- The Washington Times - Wednesday, December 9, 2009

RICHMOND | Republican Gov.-elect Robert F. McDonnell reiterated his promise Tuesday not to raise taxes despite outgoing Democratic Gov. Tim Kaine saying the move might be necessary to help balance the state budget.

Mr. McDonnell spoke with reporters in the Capitol at a daylong budget forum sponsored by the Associated Press, just hours after a senior Republican budget writer in the House of Delegates said that any effort to roll back tax cuts or raise taxes would get nowhere.

“The biggest thing [Mr. Kaine] could do for us is not put a tax increase in the budget,” said Delegate M. Kirkland Cox, who sits on the House Appropriations Committee.

But Sen. Janet D. Howell, Fairfax Democrat and a senior member of the Senate Finance Committee, said the situation is so dire that the outgoing governor should include whatever measures he thinks would balance the budget and protect the states AAA bond rating.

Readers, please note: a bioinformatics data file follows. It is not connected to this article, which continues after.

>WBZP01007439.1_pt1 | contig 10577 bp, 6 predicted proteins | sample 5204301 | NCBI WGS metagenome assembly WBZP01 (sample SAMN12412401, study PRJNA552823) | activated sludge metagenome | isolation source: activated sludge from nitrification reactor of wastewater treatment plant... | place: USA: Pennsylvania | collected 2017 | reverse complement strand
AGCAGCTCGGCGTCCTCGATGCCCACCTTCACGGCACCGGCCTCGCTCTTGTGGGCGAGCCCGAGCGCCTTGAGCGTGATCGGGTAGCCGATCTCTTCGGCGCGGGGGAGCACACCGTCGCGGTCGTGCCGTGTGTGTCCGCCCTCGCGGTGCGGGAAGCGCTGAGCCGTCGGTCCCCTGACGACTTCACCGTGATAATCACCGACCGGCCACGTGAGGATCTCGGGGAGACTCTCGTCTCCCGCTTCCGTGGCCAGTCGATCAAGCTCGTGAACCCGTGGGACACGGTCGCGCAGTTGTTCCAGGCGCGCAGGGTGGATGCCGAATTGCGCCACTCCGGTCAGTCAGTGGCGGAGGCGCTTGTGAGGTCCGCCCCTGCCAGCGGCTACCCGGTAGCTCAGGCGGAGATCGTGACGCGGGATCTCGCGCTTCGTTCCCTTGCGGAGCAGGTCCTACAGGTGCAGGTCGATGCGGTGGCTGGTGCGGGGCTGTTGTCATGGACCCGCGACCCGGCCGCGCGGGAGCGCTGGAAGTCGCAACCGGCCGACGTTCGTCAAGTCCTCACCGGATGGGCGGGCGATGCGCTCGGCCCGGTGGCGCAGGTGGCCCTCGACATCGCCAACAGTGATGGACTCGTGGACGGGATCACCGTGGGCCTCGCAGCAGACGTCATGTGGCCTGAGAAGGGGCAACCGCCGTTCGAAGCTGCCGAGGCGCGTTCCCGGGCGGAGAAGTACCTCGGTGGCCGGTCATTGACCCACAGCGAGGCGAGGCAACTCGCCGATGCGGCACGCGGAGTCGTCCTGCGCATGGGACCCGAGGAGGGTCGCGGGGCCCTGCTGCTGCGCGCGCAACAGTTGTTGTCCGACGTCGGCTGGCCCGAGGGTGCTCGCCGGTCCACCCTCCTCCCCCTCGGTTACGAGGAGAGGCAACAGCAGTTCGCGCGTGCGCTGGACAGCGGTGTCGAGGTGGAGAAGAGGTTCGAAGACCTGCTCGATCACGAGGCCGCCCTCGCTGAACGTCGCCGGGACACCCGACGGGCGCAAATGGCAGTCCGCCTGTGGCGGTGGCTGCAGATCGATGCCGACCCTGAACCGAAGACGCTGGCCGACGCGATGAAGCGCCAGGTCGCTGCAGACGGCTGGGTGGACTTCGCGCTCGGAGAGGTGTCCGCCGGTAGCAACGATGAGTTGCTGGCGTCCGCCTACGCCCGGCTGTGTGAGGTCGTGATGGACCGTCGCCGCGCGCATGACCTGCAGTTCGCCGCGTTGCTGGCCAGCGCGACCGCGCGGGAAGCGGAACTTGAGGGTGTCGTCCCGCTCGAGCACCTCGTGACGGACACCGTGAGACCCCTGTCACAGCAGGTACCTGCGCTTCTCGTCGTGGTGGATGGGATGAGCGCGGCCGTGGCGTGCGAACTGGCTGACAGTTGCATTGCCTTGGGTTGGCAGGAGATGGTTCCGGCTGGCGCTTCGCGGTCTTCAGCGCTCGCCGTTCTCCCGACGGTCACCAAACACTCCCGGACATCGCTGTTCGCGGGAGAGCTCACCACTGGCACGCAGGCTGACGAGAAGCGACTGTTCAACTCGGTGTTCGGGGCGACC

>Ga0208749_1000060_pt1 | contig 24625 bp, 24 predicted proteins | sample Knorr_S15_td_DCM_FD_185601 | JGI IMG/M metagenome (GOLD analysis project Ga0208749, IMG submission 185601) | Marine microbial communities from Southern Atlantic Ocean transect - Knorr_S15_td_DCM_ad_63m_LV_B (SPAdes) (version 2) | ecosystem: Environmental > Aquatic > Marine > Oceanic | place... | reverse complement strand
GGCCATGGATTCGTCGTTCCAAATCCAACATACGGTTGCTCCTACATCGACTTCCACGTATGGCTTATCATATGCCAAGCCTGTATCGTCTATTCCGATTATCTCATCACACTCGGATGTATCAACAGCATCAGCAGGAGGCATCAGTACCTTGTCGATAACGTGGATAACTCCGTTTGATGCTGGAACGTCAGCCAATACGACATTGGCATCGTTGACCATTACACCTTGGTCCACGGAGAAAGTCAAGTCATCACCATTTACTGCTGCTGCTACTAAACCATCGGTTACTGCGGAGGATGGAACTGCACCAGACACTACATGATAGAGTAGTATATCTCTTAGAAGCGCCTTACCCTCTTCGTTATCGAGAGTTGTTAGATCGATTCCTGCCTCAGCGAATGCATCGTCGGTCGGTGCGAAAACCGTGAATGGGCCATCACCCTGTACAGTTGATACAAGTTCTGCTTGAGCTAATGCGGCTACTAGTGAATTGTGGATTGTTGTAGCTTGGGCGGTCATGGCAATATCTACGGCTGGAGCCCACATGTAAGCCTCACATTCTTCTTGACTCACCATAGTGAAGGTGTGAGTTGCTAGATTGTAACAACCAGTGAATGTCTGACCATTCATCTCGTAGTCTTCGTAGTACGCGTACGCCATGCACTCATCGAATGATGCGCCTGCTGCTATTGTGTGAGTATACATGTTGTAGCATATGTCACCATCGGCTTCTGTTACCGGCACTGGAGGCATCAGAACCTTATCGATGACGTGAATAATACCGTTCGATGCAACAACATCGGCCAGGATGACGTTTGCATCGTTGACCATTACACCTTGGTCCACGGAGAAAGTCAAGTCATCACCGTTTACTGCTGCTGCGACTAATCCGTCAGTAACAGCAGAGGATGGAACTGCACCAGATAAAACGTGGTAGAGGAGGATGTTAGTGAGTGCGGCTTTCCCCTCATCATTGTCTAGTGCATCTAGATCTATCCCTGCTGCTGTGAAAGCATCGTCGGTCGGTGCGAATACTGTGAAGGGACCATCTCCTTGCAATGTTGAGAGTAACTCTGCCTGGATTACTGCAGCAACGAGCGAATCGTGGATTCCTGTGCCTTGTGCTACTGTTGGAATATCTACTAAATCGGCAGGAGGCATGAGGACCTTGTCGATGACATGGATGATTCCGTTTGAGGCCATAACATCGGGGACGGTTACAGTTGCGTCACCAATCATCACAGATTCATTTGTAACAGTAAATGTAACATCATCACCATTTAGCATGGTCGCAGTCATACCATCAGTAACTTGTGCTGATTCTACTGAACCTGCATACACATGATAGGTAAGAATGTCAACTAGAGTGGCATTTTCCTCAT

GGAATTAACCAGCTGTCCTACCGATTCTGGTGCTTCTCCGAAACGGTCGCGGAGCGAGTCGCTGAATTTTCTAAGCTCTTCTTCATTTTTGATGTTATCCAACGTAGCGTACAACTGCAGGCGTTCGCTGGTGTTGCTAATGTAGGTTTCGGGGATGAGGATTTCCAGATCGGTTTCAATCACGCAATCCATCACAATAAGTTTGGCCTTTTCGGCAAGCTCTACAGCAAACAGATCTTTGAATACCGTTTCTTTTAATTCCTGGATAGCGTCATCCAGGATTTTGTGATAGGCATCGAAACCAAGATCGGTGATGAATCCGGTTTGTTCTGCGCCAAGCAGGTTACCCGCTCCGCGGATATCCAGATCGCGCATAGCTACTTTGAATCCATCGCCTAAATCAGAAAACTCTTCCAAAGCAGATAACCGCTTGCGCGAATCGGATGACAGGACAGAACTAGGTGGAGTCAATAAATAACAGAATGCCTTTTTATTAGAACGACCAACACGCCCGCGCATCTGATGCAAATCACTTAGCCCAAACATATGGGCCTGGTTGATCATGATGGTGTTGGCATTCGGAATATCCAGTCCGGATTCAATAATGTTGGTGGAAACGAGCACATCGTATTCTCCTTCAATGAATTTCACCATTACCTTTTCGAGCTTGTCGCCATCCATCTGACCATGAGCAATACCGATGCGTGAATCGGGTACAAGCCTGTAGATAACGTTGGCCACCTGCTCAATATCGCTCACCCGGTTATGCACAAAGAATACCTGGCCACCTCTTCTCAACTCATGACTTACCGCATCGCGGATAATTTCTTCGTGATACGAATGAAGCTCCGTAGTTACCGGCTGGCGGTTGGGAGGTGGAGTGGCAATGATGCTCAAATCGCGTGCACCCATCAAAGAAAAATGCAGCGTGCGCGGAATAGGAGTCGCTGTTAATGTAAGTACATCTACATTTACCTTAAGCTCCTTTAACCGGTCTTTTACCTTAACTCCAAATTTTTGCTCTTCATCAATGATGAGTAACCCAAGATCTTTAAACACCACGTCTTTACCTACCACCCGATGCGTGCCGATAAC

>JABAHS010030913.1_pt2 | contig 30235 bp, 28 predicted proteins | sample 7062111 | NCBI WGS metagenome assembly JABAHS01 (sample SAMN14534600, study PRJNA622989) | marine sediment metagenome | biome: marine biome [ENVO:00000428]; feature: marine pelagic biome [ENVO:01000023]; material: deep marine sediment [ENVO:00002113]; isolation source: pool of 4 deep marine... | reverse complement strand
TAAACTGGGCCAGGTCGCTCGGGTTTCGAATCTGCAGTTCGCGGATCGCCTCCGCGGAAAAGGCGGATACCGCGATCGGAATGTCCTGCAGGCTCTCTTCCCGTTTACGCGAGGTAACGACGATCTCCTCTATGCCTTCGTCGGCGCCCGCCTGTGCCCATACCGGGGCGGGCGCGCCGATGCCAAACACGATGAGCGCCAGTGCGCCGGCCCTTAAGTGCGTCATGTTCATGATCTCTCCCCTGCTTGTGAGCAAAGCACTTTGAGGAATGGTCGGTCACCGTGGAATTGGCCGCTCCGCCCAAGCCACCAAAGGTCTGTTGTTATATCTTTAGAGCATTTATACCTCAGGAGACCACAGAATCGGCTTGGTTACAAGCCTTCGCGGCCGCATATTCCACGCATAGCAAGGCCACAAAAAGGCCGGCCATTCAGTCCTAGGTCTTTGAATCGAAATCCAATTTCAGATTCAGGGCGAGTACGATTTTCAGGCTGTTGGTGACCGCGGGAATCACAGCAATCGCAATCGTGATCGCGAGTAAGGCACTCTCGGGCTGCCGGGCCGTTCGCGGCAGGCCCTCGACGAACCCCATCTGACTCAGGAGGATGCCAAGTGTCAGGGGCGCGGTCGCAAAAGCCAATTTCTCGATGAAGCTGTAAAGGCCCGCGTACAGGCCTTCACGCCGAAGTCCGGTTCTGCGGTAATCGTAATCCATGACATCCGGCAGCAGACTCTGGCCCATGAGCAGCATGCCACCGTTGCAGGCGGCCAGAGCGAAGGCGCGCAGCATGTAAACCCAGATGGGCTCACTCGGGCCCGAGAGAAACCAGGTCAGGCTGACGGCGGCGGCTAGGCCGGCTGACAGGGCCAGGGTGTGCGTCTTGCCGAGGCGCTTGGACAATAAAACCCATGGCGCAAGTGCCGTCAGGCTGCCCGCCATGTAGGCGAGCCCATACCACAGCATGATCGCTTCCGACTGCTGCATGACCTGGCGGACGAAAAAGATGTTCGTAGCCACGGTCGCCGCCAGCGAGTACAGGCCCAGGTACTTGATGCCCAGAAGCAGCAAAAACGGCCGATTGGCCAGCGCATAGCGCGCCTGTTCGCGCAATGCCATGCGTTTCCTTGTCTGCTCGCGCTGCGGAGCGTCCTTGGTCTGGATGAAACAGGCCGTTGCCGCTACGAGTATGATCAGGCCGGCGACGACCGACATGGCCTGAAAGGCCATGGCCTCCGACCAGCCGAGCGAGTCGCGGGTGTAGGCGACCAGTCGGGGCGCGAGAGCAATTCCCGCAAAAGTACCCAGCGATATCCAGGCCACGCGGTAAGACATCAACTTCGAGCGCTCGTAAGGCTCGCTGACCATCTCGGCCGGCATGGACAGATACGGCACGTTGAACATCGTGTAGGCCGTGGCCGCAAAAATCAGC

“I think we’re going to really be in a situation where things are so dire we’re going to have to cooperate. We’re going to have a choice: Are we going to cooperate or are we going to fight?” Ms. Howell said.

A fight might be unavoidable. Mr. McDonnell said he has spoken with Mr. Kaine and requested that the outgoing governor not include any tax cut rollbacks such as reinstituting the car tax, as some have suggested, but instead balance the budget through spending cuts.

“Ive asked him and I think others have as well to balance the budget through a full range of spending cuts whatever the number he believes is the right number for the shortfall,” Mr. McDonnell said. “It was my request to him and I would hope he would consider it, that he would make those cuts.”

Mr. Kaine is set to introduce his biennial budget on Dec. 18. Declining revenues have left the budget at least $3.5 billion short, despite a series of cuts. Mr. McDonnell said that once he receives Mr. Kaine’s budget proposal he will spend five weeks drafting amendments and working with the General Assembly to create a budget he can sign.

After closing about $7 billion in revenue shortfalls since 2007, Mr. Kaines new budget must include additional budget cuts or increase the states revenues to achieve the mandated balanced budget. Mr. Kaine has said he seeks to do so without hurting the states bond rating or diminishing necessary services.

“It has been a tough time to be governor,” Mr. Kaine said.

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